The digital camera market assumes you want something more than a disposable. If the person doesn't understand a memory card is analogous to film then they are beyond all hope ... how do they even know what a camera is?
All PHS (and higher) cameras default to an automatic mode with auto focus, auto light meter, auto everything, unless you start randomly messing with the manual settings. It's nearly impossible to take a bad photo with modern digitals, unless you're a real crappy photographer, and no camera can help with that.
Alan, the coolpics in that series have an amazing delay. I once took two hundred pictures of some black bears up north and not one of them is usable, even though I was mostly within 20 or 30 feet of the bears, but they were moving around in the brush.
The detachable lense SLR's have no delay. A bit more expensive though.
There's no such thing as an idiot proof DSLR, but I've been enamored of the Nikon DSLR line for some time. Their CCDs seem to capture a lot of the same warmth and tonal feel of Kodachrome, which I still miss terribly. The higher-end cameras allow total override of all exposure settings, and the really sexy ones offer (in addition to a lot of MPs) such bonuses as image stabilization in the lens, and self-cleaning sensors.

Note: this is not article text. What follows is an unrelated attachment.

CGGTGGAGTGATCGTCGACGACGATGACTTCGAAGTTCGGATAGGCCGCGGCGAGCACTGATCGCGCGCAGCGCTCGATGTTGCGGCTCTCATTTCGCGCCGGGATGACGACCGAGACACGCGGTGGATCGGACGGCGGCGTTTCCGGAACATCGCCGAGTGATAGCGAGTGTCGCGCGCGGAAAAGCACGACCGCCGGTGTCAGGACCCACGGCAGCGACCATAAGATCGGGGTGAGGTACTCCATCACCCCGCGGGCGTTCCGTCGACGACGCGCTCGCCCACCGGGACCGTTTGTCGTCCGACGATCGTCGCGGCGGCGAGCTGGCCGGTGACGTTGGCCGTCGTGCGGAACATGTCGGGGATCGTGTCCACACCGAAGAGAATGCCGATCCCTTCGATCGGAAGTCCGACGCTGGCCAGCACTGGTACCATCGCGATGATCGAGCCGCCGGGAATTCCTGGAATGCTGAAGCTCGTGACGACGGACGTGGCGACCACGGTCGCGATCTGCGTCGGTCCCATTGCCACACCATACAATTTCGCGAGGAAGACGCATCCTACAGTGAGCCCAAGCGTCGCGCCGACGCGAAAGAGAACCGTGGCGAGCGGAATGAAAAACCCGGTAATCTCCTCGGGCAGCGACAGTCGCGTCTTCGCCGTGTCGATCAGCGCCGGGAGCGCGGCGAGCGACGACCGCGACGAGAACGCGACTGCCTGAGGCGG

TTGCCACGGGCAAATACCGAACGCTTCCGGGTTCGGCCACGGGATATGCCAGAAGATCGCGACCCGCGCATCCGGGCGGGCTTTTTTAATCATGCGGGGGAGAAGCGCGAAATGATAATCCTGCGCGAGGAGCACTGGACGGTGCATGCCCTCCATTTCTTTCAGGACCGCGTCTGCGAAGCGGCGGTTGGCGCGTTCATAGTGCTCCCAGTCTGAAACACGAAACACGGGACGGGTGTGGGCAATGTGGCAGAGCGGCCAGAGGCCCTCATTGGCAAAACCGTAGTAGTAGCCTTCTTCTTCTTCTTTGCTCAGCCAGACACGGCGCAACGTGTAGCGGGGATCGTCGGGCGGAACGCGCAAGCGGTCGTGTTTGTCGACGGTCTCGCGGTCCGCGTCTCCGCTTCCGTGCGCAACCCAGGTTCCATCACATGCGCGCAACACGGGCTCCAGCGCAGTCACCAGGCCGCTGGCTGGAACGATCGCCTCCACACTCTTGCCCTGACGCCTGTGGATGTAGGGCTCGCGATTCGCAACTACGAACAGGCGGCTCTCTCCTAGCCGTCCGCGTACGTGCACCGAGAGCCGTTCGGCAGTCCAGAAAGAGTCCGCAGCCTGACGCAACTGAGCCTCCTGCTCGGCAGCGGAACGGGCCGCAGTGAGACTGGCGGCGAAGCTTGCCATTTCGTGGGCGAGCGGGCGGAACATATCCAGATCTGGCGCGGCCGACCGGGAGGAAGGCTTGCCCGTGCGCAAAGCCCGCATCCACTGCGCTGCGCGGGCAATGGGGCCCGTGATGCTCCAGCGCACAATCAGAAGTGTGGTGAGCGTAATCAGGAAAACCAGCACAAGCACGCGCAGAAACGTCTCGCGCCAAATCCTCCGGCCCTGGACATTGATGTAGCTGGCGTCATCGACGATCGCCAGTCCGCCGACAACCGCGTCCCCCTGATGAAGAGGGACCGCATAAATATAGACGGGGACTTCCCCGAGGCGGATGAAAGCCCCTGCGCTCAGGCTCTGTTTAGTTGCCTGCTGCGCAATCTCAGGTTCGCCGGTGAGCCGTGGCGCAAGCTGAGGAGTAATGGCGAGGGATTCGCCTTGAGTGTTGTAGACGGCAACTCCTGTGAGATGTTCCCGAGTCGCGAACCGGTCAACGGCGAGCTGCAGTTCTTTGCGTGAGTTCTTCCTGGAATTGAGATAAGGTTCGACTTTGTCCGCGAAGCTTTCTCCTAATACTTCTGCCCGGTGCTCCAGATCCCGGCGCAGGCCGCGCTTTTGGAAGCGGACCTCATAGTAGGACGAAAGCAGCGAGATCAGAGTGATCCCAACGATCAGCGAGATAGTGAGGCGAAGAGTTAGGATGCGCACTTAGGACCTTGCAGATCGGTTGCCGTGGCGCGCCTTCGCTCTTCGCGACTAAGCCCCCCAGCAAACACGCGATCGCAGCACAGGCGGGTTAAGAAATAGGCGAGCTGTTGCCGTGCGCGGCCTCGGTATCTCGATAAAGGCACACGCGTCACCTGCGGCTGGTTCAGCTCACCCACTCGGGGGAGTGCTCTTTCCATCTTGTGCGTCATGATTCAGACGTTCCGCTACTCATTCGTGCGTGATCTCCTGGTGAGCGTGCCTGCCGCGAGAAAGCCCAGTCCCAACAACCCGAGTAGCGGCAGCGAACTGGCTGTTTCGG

I suppose Canon et. al. offer similar features, but I like the warmth and saturation in the Nikon chipset.
For quick point and shoot, the iPhone 4 camera is actually rather good, and has an HDR option. Of course, you have to own an iPhone 4 for thatâ¦
Good, unbiased reviews of digital cameras can be found at DP Review, http://www.dpreview.com/ - they offer a deep rundown of features, usability, and even side-by-side image comparisons.
glue a knob in one spot and the first time cousin Jimmy, the 16 year old geek, grabs it and wants to take some pictures of his sweet new electric guitar, he's going to break that knob clean off, trying to turn it Macro.
Greg, Time for me to upgrade I suppose, I would choose Nikon again for all the reasons Warren mentions plus their near indestrutiblity. The only problem I had was the CCD died on me, Nikon kindly replaced it without charge even though the warranty was several years past it's expiry date.
The Olympus Pen looks & acts a lot like a traditional 35mm rangefinder. You can get a viewfinder, and it has some auto modes. Shutter lag is comparable to the entry-level DSLRs. Plug in an Eye-Fi card, so she doesn't have to connect the camera to the computer (wireless upload).
I figured I'd post that here for camera freaks. I think it's a cleverly simple idea.
daedalus2u@32: Greg already covered that one. When were you last in a Safeway?